If possible it is best not to disturb the panels and always treat them as hot, unless it is at night.

    There are some great resources on the web about fire fighting a house with solar, but please don't think they are low voltage and wont hurt you.

    -Cody

  8. #28
    Forum Member
    Join Date
    Dec 2011
    Posts
    8

    Default

    Quote Originally Posted by ScareCrow57 View Post
    Gee, are the NYC subways run on Solar?????

    But yes, you can get large DC voltages, they just don't come out of household solar systems.
    Previous in bold is Incorrect

    Household solar array are capable of outputting 600 volts DC and will regularly output over 400.

  9. #29
    Forum Member
    Join Date
    Dec 2011
    Posts
    8

    Default

    Quote Originally Posted by firecat1 View Post
    I'm not trying to sound stupid here and would just like to educate myself a little: I thought solar panels were usually just on one side of the roof. If so, what would prevent you from venting on the non-panelled side? Thanks in advance for any non-smart@$$ answers.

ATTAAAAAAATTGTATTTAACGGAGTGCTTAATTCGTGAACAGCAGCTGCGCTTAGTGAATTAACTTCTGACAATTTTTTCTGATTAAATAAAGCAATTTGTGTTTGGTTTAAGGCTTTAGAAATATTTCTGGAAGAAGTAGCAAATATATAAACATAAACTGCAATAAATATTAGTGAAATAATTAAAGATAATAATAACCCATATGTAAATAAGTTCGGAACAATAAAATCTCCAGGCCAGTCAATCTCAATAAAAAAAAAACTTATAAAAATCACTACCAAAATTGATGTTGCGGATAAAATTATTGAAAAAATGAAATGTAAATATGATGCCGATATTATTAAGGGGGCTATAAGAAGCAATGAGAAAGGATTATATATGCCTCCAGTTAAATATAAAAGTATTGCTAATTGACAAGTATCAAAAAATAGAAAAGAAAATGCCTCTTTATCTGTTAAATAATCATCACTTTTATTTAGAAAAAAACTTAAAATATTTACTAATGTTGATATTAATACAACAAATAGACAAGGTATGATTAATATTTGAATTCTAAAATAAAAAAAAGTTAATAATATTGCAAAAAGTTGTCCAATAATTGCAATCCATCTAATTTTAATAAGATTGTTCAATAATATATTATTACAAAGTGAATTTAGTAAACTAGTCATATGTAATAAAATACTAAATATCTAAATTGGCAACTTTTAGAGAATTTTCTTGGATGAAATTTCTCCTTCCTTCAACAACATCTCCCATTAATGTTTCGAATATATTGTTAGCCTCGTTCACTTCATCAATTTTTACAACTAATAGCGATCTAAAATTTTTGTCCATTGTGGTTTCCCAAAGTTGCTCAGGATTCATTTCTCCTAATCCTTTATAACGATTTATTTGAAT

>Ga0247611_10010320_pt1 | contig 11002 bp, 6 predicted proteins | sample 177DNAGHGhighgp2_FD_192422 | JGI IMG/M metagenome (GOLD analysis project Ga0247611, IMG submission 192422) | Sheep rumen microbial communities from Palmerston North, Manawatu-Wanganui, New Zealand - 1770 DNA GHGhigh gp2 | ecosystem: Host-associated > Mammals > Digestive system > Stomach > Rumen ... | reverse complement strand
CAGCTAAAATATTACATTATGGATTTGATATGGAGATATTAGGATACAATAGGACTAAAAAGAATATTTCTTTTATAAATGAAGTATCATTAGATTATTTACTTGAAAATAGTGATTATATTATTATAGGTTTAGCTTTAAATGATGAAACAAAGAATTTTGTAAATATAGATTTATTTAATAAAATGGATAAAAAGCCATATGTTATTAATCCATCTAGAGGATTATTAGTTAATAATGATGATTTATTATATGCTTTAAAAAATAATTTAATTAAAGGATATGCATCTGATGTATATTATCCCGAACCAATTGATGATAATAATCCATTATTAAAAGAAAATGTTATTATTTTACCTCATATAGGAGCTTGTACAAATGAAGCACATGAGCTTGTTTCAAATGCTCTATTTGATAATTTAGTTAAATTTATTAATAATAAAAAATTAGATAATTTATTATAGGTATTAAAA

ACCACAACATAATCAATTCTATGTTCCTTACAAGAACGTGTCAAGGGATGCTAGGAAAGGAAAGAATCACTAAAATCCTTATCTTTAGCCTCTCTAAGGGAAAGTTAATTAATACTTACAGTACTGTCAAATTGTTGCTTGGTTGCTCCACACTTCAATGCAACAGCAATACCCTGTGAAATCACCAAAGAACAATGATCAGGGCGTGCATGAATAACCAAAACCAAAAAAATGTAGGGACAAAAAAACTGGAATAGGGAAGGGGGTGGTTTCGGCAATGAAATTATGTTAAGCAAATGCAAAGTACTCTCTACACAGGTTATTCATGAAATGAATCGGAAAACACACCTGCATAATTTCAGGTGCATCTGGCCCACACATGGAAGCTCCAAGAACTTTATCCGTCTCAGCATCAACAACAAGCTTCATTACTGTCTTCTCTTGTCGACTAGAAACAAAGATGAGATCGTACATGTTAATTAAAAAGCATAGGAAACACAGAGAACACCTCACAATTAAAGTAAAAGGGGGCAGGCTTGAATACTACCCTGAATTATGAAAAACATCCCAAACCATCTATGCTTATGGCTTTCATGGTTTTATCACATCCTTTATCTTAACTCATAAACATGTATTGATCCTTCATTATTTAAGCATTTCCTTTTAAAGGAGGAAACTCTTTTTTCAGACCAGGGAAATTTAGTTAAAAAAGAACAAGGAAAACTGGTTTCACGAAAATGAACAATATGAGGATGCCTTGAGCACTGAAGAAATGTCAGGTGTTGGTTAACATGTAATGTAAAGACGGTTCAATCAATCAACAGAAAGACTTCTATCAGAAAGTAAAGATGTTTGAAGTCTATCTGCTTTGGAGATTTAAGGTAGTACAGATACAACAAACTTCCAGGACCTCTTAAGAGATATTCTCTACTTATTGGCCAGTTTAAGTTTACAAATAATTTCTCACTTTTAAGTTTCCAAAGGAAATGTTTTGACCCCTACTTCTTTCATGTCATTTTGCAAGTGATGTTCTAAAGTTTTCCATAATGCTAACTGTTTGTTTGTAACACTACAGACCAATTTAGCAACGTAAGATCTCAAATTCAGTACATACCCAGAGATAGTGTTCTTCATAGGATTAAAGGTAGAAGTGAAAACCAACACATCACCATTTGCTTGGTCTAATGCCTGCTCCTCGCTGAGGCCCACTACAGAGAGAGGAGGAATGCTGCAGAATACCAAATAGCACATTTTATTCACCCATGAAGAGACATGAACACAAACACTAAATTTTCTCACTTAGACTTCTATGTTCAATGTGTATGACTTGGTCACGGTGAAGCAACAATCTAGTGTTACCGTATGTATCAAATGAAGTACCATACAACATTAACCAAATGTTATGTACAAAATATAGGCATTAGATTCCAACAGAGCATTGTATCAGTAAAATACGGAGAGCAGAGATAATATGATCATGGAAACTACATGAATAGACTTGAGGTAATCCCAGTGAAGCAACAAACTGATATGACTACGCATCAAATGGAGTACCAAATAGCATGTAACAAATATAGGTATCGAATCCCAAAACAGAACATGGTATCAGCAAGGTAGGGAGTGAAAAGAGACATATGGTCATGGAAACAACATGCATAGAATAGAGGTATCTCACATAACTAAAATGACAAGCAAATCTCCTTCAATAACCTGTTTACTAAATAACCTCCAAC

that's what is recommended for residential solar. Unfortunately this may be more difficult on a commercial flat roof with solar.

  10. #30
    Forum Member
    Join Date
    Dec 2011
    Posts
    8

    Default

    Quote Originally Posted by LVFD301 View Post

    To me - the big concern I have when I see solar panels is where is the battery plant,
    the cabling from the batteries to the inverter, and the fact that shutting down the AC commercial power may or may not kill the AC power in the house.

    Chopping through the panels is needless destruction.
    I'm not sure what type of homes you deal with, but most home connected to "the grid" don't have batteries. They sell and buy power from the grid and use the grid as their battery. You are correct in an "off grid" solar array, but off grid is pretty rare these days.